Water Conservation

We need to conserve our water resources to ensure sustainability for future generations. Water conservation requires governments, local authorities, industries, the agricultural sector and homeowners to get involved in the process. It has to be a combined effort to preserve our largest natural resource.

In Ireland, the umbrella organisation, SWAN (Sustainable Water Action Network) was created to increase public awareness regarding the need for sustainable water supplies. This group is comprised of sixteen national and fourteen regional / local partners and its aim is to preserve Ireland's waters through cooperative work between the government, these partners and the Irish community as a whole.

Dublin City Council (DCC) has created an easily accessible information portal about conserving water in your own home. Educating our children about this issue is as important as educating ourselves.

Water is also the third theme in the Green Schools programme after Litter and Waste and Energy. For more information go to the Green Schools Ireland website.





What Can You Do?

In Ireland 1.6 billion litres of water is produced daily and distributed across the country to different communities through 60,000 kilometres of pipelines. The most common cause of water loss is through leaks in customer properties as well as the distribution network (EPA, 2019).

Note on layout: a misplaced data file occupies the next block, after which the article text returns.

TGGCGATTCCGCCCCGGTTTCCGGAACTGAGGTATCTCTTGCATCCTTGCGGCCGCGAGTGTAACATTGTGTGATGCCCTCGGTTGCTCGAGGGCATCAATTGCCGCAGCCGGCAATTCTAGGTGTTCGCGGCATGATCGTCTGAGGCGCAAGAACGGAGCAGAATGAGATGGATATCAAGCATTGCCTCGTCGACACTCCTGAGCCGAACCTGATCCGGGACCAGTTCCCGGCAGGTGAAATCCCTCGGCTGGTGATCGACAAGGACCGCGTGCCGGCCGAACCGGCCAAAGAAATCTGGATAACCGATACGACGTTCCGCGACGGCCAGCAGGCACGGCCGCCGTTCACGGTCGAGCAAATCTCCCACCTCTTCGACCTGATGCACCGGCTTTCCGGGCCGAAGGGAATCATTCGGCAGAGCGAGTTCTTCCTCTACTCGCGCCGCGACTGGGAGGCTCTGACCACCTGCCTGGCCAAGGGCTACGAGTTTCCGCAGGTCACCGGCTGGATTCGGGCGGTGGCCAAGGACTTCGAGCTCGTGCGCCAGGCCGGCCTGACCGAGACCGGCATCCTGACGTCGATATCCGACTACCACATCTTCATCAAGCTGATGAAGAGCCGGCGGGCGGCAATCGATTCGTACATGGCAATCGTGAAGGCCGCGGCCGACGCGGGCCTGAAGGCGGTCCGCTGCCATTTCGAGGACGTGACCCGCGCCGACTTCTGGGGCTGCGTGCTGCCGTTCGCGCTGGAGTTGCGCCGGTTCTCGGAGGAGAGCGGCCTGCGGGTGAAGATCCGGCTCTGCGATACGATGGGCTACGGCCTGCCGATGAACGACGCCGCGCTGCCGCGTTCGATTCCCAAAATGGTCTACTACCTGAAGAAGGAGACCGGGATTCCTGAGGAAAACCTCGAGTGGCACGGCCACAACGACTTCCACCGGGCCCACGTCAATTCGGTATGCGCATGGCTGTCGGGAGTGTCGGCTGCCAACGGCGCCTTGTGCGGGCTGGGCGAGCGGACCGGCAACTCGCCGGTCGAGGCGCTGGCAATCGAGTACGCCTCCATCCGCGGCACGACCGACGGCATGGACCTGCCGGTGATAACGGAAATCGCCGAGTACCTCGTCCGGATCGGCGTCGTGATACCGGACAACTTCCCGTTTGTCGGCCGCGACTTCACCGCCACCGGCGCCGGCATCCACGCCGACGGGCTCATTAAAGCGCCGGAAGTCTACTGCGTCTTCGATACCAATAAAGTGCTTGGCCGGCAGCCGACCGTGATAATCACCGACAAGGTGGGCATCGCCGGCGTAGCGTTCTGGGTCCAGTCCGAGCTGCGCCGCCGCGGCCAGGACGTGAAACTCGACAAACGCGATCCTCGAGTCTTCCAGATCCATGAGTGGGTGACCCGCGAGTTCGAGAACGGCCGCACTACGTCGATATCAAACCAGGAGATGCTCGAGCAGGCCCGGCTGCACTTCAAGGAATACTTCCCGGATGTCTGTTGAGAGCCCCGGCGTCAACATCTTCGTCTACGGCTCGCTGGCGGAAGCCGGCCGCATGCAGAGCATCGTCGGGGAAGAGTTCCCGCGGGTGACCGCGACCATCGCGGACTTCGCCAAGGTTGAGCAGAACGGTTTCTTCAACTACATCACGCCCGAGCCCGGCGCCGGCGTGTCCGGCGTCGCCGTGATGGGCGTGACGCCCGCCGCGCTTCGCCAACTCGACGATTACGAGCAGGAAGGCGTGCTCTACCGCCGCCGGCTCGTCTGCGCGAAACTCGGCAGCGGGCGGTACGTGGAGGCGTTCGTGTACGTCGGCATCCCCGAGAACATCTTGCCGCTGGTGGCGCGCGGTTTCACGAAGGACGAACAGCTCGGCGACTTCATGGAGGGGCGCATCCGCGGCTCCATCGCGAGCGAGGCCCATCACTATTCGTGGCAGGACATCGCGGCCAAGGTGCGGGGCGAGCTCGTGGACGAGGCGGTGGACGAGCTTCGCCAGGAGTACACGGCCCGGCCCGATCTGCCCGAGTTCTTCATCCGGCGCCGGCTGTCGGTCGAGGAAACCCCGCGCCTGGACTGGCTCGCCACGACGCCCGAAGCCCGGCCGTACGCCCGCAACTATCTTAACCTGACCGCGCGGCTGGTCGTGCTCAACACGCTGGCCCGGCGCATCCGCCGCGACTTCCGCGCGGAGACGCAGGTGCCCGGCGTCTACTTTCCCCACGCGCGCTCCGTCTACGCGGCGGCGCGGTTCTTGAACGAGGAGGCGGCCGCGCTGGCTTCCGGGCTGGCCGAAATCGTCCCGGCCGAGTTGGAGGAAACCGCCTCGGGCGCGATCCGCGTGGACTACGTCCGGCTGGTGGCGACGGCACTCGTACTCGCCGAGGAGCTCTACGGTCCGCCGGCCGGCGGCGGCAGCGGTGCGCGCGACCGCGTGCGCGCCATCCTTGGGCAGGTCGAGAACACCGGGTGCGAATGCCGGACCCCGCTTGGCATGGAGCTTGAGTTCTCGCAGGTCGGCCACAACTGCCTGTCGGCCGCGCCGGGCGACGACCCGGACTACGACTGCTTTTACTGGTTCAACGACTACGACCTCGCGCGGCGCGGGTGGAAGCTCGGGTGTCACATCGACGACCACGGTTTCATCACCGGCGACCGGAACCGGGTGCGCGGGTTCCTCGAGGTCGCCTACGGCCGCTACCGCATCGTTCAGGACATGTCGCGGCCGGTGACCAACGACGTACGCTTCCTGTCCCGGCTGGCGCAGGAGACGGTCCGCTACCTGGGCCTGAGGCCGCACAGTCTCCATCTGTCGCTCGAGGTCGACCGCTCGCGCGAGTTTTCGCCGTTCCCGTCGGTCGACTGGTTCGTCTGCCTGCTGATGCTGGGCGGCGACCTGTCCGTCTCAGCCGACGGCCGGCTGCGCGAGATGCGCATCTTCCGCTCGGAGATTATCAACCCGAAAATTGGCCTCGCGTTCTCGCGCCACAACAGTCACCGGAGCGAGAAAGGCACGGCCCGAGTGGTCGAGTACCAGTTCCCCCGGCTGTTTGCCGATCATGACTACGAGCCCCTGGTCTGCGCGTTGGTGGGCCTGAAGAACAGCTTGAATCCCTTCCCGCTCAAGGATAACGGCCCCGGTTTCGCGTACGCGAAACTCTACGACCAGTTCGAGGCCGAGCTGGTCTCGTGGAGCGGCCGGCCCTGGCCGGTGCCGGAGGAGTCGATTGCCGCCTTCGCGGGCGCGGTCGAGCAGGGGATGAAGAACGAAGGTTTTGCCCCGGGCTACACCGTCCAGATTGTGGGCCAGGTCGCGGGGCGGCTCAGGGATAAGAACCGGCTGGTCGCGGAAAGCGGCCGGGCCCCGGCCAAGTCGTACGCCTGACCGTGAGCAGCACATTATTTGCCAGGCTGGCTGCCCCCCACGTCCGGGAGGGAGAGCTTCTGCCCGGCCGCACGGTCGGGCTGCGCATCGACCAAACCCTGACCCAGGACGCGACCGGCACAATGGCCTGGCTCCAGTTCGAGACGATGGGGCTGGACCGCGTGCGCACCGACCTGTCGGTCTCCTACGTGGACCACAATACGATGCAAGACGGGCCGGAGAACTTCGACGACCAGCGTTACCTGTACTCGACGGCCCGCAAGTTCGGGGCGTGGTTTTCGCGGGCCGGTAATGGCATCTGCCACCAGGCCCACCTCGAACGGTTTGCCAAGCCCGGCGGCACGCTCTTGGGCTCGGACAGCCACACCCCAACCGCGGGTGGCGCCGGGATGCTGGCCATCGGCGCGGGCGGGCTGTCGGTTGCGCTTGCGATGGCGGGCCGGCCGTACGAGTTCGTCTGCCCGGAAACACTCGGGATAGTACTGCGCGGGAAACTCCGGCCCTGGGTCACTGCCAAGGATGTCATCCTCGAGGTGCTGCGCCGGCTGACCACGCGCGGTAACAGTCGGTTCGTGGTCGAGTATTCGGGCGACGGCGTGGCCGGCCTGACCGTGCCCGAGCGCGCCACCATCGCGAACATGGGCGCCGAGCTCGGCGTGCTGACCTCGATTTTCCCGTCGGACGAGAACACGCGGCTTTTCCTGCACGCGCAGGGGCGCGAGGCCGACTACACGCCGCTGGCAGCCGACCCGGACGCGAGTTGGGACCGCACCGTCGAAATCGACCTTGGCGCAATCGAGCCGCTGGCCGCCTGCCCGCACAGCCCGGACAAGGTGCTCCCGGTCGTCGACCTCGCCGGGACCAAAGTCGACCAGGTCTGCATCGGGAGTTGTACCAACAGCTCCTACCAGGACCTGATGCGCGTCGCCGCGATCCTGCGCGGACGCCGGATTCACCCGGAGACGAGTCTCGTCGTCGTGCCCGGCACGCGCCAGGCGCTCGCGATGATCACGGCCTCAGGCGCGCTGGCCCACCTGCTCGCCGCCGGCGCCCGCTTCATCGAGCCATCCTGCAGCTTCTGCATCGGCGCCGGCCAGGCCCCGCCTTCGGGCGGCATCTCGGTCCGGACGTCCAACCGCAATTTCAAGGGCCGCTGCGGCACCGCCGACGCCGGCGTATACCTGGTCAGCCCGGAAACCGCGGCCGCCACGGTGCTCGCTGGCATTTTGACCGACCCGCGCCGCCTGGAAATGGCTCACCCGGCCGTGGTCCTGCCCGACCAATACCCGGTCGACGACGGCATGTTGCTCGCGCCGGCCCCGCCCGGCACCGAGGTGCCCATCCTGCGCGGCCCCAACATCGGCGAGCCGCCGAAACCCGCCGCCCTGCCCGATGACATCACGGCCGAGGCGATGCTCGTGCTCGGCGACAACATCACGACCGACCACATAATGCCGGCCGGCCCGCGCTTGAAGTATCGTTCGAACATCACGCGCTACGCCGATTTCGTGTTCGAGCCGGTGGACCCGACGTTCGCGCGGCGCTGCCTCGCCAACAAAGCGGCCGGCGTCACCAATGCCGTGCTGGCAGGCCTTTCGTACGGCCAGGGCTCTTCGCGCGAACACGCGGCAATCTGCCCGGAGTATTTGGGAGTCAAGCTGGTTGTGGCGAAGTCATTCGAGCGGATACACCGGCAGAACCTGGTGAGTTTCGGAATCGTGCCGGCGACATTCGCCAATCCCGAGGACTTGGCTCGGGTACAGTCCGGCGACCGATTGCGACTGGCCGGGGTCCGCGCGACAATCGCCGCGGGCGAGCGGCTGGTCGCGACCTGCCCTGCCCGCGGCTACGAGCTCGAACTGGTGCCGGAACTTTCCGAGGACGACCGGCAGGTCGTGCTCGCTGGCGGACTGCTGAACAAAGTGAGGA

Did you know that the average person uses 200 litres of water a day? 

This figure includes drinking water, water used in a washing machine/dishwasher, the water used when taking showers or baths, and water for flushing toilets.

This is the equivalent of nearly two full baths of water!

Minor adjustments in our daily activities at home and in the garden can help make a difference. It doesn't have to cost money; it just takes a little bit of time and effort.

  • Try not to use dishwashers and washing machines until they are completely full
  • Turn off the tap when you are brushing your teeth or shaving;
  • Have showers instead of baths
  • Have shorter showers
  • Store a jug of water in the fridge instead of waiting for it to cool from the tap
  • Plug the sink when washing dishes
  • Use a basin to wash fruit and vegetables
  • Make sure nothing is leaking and if it is, fix it!
  • To water your garden use a watering can not a hosepipe
  • Use a bucket and sponge to wash your car
  • Brush your path instead of hosing it.

That Little Bit Extra

If you are willing to make the extra effort you can do the following things to make water a top conservation priority in your daily life:

  • Install a low flow shower head
  • In older toilets a water saving device can be installed
  • If you are installing a new toilet make sure it is low or dual flush
  • If you are buying a new dishwasher / washing machine check the water efficiency rating

For more information about what you can do check out the following websites:




Future Water Charges

Irish Water has declared that it will start to inform householders of its implementation of excess water use charges in autumn 2019. Full implementation of the charges will not commence until the 1st of January 2021. These charges will apply to anyone that uses excess water that receives water or waste water services from Irish Water.  Irish Waters new Connection Charging Policy commenced on the first of April 2019 and details can be found here and in the Water Services Policy Statement report 2018 - 2025.

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